After their worst year in decades, it’s time to buy so-called value stocks, argues this City expert.
Imperial Brands (LSE:IMB), SSE (LSE:SSE) and Legal & General (LSE:LGEN) also feature on the list, but Bank of America recommends investors avoid “value traps” Lloyds Banking Group (LSE:LLOY), BP (LSE:BP.) and Tesco (LSE:TSCO).
The 22 picks are based on the bank’s expectations for a potential 10% upside for value versus growth stocks by the first quarter of next year. It argues that the cyclical reasons for owning value have strengthened after the worst year for the investing style since 1992.
Its quant strategists’ screen of 250 of the largest stocks by market cap in the MSCI Europe index uses seven different valuation measures to identify the opportunity stocks with attractive yields as well as compelling fundamental drivers.
The value opportunities are dominated by stocks from the financial, consumer staples, industrials and communication services sectors. They include Vodafone, whose shares have continued to languish at 110p and just 12% above their March lows despite telco business models being regarded as substantially resilient to Covid-19 trends.
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We reported this month that analysts at Deutsche Bank think Voda shares should be trading at 230p, particularly in light of the company’s ability to continue paying a healthy dividend.
The encouraging trends reported in a recent update by Imperial Brands have also failed to inspire the company’s share price from the 1,300p level. Broker Jefferies said last week that it saw a strong case for a sizeable re-rating based on a price target of 2,139p.
Bank of America’s tilt towards value reflects factors including the ratio of earnings per share revisions being the strongest since 2018. In addition, 90% of fund managers expect a Covid-19 vaccine in place by the first half of next year, which should help lift bond yields.
The US 10-year bond yield has been a key determinant of value versus growth in the past 20 years, but hasn’t so far risen meaningfully in response to improving macro data. Two big European value sectors, banks and energy, have also continued to lag.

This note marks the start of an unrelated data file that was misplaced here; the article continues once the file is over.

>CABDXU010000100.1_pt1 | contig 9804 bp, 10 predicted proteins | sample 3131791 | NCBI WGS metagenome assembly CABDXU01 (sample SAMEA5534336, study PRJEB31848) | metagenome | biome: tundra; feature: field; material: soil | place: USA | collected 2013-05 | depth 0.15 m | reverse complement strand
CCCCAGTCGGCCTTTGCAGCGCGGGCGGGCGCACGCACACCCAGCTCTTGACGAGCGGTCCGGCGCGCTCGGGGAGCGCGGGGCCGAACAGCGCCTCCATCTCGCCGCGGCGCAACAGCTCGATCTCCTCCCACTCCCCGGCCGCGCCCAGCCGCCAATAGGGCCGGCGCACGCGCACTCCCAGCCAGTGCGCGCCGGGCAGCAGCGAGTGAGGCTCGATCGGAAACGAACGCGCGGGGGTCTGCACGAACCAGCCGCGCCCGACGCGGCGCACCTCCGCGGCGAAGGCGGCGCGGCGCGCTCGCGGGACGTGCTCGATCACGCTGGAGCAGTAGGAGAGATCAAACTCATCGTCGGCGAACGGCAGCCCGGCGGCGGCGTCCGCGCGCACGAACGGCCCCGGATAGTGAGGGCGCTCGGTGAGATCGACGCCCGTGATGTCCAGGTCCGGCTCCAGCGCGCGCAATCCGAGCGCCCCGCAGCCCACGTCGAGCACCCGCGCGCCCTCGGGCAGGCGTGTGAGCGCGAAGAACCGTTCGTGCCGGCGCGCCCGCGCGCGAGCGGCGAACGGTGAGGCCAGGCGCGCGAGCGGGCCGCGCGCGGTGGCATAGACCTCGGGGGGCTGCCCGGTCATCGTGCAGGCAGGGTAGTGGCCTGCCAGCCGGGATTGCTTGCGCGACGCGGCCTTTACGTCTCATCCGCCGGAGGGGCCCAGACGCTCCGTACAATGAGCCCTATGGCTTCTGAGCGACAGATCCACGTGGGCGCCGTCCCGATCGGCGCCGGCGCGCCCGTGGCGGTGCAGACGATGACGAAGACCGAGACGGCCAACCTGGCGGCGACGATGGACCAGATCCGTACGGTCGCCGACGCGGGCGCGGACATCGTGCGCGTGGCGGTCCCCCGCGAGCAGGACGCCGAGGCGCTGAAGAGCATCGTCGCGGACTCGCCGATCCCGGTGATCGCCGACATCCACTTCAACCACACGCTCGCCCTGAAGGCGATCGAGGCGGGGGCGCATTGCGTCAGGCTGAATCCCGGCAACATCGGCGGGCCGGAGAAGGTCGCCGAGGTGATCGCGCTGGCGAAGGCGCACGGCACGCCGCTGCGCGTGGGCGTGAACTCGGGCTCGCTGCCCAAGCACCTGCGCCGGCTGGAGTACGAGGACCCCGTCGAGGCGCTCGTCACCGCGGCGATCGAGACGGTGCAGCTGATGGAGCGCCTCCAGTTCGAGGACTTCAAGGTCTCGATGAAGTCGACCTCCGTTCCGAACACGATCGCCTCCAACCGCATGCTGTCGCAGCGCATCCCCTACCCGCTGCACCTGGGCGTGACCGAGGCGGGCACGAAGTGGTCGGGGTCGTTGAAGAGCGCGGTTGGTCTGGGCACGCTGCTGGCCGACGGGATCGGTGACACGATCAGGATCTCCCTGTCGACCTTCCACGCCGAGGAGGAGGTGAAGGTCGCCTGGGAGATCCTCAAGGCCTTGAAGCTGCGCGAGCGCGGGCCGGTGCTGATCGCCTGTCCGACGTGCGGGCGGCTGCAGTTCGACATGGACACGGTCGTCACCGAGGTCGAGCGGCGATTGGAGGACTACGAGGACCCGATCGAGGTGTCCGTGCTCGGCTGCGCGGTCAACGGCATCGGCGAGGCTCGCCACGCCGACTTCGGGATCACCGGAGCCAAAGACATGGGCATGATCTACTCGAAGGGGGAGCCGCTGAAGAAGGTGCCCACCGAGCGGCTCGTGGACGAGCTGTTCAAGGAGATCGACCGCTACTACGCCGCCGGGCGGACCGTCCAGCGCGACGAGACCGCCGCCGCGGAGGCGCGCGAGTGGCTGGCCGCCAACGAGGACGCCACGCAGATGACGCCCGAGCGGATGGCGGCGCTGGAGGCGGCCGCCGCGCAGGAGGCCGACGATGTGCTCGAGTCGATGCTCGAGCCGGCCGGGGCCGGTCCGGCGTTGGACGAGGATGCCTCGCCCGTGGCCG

The note said: “We expect both obstacles to fade over the coming months, as we think a maturing economic recovery is set to translate into rising US bond yields and banks and energy are likely to outperform on the back of an improving earnings cycle. As a consequence, we expect value to outperform growth stocks by around 10% by early next year.”
The potential momentum for banks doesn’t extend to Lloyds Banking Group after it was named as one of the six value traps - stocks the bank thinks will continue to underperform.
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Widely held Lloyds is now worth less than £20 billion after shares fell to 27p on a combination of rising unemployment figures, Brexit uncertainty and the prospect of negative interest rates.
Tesco is another stock to avoid, according to Bank of America, as the supermarket’s valuation continues to disappoint despite the extensive transformation under former CEO Dave Lewis. Others shares on the list of value traps include Primark owner Associated British Foods (LSE:ABF).
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